1996: Ancelotti Gets His Chance

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    Nevio Scala left Parma following a relatively disappointing fifth-place finish in the 1995-96 season. To fill the new managerial vacancy, the club turned to the comparatively inexperienced Carlo Ancelotti.

    Ancelotti had guided Reggiana to Serie A the season before his appointment, but this left him with just one year of managerial experience—and that was in Serie B.

    Having begun his outstanding playing career with Parma, the club would prove a similar launchpad for Ancelotti's managerial prospects. 

    Following his time with Parma, Ancelotti would go on to win Champions Leagues with both AC Milan and Real Madrid, marking himself out as one of game's best modern managers.

1996: A Trio of Summer Signings

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    Ancelotti's arrival came in the same summer as three sensational signings. That summer, Parma brought in three internationals in French defender Lilian Thuram, Italian forward Enrico Chiesa and Argentinian striker Hernan Crespo.

    Thuram was an intelligent, powerful and versatile player. He could play in the centre or on the right of the backline and possessed the ability to bring the ball out of defence with composure. 

    Further forward, Chiesa and Crespo would form a tantalising strike duo. Chiesa had scored 22 goals in 27 games for Sampdoria the season prior, while Crespo had starred in the 1996 Olympic Games, where his six goals in as many games helped Argentina progress to the final.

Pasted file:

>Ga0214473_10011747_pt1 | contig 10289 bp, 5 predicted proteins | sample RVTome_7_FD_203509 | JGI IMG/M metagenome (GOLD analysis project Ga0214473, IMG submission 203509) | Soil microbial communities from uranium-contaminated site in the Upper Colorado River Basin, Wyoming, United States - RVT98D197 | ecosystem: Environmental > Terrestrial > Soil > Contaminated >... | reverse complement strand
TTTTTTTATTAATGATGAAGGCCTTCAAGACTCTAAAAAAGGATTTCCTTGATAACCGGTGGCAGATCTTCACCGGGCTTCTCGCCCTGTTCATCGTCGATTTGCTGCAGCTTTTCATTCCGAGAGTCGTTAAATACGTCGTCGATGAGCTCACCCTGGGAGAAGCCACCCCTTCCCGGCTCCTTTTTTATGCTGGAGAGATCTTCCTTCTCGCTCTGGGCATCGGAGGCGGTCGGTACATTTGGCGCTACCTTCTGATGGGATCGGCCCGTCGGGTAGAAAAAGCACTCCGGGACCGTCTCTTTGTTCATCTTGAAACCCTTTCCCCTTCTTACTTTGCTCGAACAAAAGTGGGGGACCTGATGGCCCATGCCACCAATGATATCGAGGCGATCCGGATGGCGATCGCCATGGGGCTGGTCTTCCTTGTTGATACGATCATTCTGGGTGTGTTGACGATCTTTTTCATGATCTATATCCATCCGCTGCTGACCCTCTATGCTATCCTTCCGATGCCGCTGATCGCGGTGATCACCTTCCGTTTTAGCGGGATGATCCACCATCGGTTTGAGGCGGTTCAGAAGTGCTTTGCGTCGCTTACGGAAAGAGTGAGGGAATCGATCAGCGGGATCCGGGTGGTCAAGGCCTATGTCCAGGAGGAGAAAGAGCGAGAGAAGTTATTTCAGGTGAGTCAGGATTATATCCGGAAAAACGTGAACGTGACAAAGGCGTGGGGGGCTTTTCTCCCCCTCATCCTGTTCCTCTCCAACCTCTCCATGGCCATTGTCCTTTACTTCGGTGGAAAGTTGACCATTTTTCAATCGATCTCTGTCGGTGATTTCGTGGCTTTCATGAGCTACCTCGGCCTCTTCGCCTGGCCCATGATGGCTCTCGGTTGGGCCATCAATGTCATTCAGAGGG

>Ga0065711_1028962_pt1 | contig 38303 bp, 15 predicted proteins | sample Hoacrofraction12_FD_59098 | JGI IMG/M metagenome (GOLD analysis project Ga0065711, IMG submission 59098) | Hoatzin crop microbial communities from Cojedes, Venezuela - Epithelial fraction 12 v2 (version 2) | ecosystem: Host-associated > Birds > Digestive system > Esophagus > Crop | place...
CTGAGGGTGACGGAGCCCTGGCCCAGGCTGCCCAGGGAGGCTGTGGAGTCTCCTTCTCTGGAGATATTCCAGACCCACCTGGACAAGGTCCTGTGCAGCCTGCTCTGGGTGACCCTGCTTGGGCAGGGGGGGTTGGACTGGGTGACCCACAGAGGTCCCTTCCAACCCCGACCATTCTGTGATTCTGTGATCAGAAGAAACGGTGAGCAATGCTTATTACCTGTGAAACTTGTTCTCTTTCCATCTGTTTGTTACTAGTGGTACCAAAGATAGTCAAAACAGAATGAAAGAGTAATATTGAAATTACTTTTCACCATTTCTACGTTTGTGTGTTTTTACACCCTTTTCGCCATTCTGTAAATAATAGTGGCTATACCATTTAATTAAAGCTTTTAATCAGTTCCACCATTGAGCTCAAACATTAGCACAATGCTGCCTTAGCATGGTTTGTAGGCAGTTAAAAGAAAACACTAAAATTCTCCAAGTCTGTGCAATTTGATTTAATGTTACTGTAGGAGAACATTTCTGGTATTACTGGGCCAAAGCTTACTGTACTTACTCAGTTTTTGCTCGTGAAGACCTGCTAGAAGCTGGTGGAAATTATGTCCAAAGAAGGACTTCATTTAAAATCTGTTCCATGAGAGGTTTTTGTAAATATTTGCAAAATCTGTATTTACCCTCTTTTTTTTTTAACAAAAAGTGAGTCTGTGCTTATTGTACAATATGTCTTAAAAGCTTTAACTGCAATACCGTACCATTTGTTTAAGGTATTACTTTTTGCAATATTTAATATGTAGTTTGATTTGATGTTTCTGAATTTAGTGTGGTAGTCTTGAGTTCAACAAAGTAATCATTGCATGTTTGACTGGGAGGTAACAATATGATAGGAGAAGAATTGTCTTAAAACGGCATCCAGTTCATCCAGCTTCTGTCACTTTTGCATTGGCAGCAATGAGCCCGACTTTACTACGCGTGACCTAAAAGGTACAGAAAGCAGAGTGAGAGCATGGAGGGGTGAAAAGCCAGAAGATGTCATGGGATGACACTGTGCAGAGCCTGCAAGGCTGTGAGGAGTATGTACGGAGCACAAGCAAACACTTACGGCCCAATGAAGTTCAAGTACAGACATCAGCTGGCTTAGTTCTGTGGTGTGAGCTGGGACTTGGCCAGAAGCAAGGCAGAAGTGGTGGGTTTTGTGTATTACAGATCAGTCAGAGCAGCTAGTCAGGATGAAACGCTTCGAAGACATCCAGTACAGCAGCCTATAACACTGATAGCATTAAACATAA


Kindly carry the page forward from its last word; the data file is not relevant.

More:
Chiesa's diligence and skill combined with Crespo's strength and aerial ability formed one of European football's most effective and beguiling attacking duets for years to come, while Thuram joined Cannavaro and Buffon in forming a strong defence.

1997: Challenging for the Scudetto

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    Galvanised by Ancelotti's management and buoyed by the signatures of Thuram, Chiesa and Crespo, Parma fought tooth and nail for the Italian league title in the 1996-97 season.

    A defence including the emerging Buffon, newly arrived Thuram, Cannavaro and Nestor Sensini was Serie A's second best that season, providing a solid base on which Parma built their title bid.

    Unfortunately, a 1-1 draw with Juventus ultimately proved Parma's undoing. With three fixtures left, Parma took the lead in this title decider through a Zinedine Zidane own goal but were undone by a controversial penalty decision.

    Had Parma won that game, they would have won the Scudetto for the first time in their growing history. This was to be Parma's last genuine challenge for the league title.

1997: Parma in the Champions League

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    Following their second-place finish in 1997, Parma qualified for the following season's Champions League. In their maiden Champions League voyage, they were drawn alongside the holders Borussia Dortmund, as well as Sparta Prague and Galatasaray.